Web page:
In My ….. Mind

empty-cereal-bowl     I flunked Mindfulness this morning. I ate breakfast at my desk.

     As I see the empty bowl, I realize I cannot remember eating. I was too busy writing to enjoy the food. And because I was eating, I did not much enjoy the writing (and I love to write).

     Mindfulness. The Buddhists encourage us to be mindful at all times–truly aware of what is going on around us, and in us. Jesus practiced it.

     A worthy goal. A good way to live.

     I have another chance to practice it today. I am sharing lunch with a friend.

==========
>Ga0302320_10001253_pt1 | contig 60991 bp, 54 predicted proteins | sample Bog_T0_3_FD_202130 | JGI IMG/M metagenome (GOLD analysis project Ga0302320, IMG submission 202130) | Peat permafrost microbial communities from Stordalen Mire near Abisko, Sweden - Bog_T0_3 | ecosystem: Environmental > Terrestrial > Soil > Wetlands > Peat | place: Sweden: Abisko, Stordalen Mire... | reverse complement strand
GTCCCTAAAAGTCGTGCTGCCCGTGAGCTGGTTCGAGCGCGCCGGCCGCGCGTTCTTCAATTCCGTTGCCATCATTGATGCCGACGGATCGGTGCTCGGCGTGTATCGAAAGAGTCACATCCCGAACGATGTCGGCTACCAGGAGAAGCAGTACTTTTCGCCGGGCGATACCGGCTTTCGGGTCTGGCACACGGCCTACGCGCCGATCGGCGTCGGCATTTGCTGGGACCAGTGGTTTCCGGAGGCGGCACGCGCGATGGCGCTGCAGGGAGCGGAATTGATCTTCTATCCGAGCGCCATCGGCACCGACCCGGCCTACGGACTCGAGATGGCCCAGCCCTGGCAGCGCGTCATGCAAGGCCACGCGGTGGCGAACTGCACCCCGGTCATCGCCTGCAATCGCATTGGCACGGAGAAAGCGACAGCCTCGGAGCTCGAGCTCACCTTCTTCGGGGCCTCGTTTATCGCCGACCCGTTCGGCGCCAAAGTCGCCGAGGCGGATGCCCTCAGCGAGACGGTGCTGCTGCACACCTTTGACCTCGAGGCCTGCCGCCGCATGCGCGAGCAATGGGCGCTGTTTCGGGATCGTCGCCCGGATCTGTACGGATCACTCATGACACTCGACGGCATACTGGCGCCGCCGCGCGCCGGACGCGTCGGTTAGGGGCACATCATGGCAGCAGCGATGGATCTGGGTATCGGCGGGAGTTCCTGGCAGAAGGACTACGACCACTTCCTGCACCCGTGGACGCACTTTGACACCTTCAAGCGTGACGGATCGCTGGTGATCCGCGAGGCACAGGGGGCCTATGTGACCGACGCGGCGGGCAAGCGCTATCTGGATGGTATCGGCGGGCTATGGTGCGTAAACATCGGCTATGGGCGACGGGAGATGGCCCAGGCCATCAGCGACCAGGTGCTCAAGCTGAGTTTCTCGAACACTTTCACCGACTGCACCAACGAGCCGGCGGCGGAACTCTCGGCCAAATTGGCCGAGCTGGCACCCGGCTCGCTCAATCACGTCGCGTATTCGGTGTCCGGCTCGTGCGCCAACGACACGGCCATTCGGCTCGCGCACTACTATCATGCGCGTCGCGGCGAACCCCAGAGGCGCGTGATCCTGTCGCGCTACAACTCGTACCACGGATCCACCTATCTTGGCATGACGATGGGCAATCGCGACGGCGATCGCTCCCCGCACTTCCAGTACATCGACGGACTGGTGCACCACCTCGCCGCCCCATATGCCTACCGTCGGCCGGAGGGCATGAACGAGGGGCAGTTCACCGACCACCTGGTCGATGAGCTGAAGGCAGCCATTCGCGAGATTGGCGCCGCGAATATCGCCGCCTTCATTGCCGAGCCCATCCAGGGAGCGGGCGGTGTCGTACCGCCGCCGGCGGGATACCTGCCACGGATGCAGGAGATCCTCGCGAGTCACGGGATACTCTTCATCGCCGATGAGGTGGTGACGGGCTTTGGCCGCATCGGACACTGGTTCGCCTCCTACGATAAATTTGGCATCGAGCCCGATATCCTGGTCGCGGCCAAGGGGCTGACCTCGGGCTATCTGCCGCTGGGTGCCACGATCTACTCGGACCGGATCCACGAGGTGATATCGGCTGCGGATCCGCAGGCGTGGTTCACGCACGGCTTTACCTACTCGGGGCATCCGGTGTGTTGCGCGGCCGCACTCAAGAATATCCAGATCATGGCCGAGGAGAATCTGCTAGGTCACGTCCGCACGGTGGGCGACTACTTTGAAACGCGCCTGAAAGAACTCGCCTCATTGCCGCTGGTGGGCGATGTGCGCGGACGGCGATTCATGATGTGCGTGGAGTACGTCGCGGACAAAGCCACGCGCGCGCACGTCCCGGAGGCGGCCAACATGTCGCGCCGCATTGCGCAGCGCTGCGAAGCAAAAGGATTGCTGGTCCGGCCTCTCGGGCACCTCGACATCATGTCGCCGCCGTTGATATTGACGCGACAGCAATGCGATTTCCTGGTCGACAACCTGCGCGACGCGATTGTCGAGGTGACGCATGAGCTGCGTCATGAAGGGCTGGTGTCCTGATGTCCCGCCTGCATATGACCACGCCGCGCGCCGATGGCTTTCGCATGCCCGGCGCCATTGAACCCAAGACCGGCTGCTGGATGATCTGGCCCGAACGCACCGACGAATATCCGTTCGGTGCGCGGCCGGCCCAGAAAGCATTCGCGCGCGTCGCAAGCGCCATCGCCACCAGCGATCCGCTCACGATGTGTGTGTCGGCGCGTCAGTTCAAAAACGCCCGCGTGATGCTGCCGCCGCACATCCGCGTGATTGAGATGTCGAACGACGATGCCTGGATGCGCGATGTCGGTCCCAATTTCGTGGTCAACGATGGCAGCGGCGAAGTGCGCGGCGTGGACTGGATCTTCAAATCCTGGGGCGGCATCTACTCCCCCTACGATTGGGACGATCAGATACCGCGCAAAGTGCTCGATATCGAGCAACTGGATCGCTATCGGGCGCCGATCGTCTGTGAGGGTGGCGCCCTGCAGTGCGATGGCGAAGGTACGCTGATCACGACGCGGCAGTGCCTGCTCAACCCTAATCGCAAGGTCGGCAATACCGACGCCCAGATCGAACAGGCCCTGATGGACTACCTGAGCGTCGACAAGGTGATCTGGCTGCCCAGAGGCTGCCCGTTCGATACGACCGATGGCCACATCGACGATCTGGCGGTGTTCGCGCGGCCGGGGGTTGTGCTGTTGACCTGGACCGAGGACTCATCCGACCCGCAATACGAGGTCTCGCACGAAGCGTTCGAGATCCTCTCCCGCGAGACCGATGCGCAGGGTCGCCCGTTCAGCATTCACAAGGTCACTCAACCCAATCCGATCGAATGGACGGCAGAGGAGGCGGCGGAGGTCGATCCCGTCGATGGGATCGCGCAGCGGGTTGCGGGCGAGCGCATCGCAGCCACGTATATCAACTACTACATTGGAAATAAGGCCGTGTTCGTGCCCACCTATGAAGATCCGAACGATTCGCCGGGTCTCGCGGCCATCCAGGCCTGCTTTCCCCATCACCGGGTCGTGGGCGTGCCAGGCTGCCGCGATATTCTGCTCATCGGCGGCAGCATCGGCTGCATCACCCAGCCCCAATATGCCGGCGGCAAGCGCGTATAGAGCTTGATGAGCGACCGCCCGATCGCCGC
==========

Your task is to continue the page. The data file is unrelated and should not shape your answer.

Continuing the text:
God, help me to be present to her, and to the food we share.

Not a Spectator Sport

rain     It is still dark out as I write. My computer screen says the temperature is 32 degrees and rain is falling.

     When I grew up on the farm in Michigan, we had to go outside or at least look out the window to know the current  conditions. Now, I can look online or tune in to the Weather Channel.

     I could stay inside all the time, in a room without windows, and could always know the weather conditions.

     Of course, I would not be experiencing the weather. Perhaps, over time, Iwould forget what rain feels like, or how cold makes me shiver, or even how wonderfully warming the sun can be.

    Life is not a spectator sport.

    Sometimes, we might wish we didn’t feel so much, but imagine how empty life would be if we only watched other people living and did not live ourselves.

Like Biting into a Warm Brownie